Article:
Introduction

Harmonie analysis on Symmetrie spaees is for me a very inspiring combination

of analysis, geometry and algebra. In this book I shall try to present this subject

with special emphasis on those pseudo-Riemannian Symmetrie spaees whieh have

a semisimple group of isometries. We shall call these the semisimple Symmetrie

spaees.

Harmonie analysis on Riemannian semisimple Symmetrie spaees is very well

established, primarily through the work of H. Weyl, E. Cartan, Harish-Chandra

and S. Helgason.

Among the non-Riemannian semisimple Symmetrie Spaces are, for example, the

noncompact semisimple groups and the hyperbolic spaees. For these special

examples of non-Riemannian Symmetrie spaees there is also a well-established

harmonic analysis. However, for the general semisimple Symmetrie Spaces,

harmonic analysis is far less developed, and many basic questions have not yet

found a final answer.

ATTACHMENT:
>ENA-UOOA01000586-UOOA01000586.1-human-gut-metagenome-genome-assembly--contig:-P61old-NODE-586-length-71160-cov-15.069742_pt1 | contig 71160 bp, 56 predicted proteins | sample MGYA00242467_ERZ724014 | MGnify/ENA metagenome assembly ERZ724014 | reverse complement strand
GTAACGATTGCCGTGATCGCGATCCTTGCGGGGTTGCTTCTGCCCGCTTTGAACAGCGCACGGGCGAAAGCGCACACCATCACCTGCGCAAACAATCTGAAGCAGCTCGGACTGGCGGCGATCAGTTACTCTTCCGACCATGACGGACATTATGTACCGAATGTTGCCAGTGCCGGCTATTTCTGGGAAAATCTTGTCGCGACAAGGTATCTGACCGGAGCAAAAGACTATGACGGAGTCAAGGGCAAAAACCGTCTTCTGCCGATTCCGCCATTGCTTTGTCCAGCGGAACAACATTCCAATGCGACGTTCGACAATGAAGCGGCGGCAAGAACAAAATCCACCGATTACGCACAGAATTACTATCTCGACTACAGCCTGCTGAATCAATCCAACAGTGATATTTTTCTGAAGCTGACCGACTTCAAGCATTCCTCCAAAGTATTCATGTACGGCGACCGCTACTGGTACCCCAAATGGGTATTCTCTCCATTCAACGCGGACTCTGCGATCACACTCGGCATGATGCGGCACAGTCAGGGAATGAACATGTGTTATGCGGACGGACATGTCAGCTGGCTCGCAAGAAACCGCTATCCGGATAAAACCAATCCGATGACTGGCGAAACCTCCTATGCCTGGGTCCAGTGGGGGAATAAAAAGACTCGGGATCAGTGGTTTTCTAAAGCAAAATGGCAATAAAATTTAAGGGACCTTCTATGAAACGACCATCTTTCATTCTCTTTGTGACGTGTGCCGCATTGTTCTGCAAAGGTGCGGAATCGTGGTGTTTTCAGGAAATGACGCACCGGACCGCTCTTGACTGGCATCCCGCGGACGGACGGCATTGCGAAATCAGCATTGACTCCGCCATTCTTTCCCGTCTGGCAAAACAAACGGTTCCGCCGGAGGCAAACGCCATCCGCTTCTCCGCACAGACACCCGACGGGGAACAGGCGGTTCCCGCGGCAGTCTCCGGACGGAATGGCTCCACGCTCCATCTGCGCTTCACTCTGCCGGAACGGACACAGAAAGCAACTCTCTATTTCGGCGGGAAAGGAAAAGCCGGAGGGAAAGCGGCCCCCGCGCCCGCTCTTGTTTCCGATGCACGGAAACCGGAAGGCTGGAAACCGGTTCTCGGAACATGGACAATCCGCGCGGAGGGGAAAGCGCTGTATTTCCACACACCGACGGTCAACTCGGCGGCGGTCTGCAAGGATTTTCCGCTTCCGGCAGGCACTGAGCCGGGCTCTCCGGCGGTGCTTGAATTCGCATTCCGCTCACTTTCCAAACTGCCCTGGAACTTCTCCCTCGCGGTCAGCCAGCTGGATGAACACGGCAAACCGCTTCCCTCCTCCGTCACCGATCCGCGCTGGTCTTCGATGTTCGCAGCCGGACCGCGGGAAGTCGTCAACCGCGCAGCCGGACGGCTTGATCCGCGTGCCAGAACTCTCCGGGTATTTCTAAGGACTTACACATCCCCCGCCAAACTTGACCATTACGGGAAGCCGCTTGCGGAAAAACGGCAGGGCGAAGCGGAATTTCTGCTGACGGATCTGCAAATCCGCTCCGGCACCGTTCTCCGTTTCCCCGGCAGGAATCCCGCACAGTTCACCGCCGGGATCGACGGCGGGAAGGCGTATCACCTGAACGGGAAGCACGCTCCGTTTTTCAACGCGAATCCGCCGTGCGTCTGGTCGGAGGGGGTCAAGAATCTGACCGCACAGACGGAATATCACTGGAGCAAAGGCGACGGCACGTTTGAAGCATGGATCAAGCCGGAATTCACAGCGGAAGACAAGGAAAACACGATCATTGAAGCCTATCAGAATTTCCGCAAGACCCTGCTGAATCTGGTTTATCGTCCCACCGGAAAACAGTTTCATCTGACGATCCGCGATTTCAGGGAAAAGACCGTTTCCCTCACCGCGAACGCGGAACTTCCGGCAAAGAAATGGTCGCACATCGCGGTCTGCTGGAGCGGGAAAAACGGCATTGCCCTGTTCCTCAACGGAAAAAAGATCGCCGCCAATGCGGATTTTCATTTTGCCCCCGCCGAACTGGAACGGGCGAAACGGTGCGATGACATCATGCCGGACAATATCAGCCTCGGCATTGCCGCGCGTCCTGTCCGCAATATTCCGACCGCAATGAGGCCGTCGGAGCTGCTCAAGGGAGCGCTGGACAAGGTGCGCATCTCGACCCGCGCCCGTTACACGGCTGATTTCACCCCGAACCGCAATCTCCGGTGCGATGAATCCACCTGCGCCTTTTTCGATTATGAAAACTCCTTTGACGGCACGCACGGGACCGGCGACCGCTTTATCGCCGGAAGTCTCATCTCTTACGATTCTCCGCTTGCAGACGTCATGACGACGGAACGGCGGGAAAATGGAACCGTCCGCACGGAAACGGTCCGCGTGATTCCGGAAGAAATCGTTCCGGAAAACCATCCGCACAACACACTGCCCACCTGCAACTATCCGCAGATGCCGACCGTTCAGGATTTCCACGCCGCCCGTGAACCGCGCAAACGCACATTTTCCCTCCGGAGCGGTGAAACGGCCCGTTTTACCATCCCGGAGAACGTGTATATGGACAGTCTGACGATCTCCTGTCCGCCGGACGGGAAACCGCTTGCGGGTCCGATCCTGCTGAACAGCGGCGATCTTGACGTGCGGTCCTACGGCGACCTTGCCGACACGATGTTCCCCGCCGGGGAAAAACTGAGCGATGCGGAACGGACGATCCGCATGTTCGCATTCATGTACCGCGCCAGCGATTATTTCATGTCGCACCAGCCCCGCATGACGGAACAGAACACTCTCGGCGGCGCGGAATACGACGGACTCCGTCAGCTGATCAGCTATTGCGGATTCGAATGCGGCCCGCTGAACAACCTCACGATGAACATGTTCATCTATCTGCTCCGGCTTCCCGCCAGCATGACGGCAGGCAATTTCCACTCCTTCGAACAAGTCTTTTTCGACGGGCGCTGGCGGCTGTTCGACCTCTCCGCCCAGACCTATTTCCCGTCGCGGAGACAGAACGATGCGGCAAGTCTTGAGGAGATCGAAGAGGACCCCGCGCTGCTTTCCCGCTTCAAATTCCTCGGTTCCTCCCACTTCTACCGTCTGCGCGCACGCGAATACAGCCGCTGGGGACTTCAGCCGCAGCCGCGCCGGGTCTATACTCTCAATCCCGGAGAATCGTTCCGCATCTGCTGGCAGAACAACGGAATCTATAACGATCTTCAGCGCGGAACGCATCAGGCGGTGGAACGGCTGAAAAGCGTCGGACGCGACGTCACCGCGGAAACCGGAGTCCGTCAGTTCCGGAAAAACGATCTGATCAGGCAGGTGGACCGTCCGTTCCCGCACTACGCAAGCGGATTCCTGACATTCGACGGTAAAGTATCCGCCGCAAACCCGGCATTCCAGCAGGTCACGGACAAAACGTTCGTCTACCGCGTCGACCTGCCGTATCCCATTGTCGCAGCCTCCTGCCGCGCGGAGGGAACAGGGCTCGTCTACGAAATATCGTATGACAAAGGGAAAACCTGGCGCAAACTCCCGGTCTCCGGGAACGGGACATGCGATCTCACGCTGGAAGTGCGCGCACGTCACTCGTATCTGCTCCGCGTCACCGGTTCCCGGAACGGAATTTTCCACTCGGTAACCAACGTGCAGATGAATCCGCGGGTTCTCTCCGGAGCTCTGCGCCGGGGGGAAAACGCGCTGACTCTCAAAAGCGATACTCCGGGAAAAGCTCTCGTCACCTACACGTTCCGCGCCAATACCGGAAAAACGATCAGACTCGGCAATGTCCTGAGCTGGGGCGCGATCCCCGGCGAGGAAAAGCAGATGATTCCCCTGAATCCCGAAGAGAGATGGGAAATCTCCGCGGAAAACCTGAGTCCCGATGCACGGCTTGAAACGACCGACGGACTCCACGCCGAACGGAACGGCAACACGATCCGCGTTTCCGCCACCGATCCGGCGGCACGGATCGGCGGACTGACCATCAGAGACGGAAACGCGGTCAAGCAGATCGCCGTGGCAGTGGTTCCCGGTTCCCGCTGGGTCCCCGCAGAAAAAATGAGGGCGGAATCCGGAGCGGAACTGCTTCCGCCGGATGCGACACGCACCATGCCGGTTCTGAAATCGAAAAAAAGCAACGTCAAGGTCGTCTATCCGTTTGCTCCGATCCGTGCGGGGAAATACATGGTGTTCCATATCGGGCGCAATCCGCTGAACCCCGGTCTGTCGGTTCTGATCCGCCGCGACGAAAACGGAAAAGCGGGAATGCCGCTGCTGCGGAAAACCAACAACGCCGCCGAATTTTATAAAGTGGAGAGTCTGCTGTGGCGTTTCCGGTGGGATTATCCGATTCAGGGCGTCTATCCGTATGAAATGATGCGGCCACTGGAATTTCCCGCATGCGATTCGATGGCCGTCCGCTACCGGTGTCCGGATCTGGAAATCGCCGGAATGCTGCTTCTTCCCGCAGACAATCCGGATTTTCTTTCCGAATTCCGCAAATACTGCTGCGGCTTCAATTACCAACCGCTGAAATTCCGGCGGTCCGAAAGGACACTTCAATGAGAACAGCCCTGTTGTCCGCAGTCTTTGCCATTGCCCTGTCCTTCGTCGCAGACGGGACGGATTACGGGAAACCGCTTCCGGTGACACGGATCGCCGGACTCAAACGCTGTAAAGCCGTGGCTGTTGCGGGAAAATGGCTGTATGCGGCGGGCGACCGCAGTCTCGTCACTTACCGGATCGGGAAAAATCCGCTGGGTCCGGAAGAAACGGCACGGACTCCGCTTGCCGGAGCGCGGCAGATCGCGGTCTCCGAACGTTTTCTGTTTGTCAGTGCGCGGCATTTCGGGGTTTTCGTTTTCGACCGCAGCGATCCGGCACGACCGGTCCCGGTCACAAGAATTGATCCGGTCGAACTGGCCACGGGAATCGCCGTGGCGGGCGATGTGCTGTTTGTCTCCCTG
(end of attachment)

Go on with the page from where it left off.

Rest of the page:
My own contribution to this subject is primarily the idea of how to construct

the discrete series for such a space. I hope I am excused for puttihg some

emphasis on this aspect. In [c], where I first presented the construction, I tried to

show that the construction is very elementary and direct. In this book I have

chosen to let the general ideas behind the construction play a fundamental

role—that is, the duality principle and the orbit picture related to it and also the

definition of representations by means of distributions on the orbits. At the same

time I have tried to give a rather systematic treatment of the basic problems in

harmonic analysis on Symmetrie spaees and to discuss some of the more im-

portant recent developments in the theory.

There are a few new results in the text. In Example Â of Chapter III there is a

new and simple proof of the Paley-Wiener theorem for Riemannian Symmetrie

spaees of the noncompact type. In §3 of Chapter IV it is proved that any

"//-finite" Joint eigenfunction on a Riemannian Symmetrie space is the Poisson

transform of a distribution on the boundary. This result implies that we, to a large

extent, can avoid mentioning hyperfunctions in our construction of representa-

tions.

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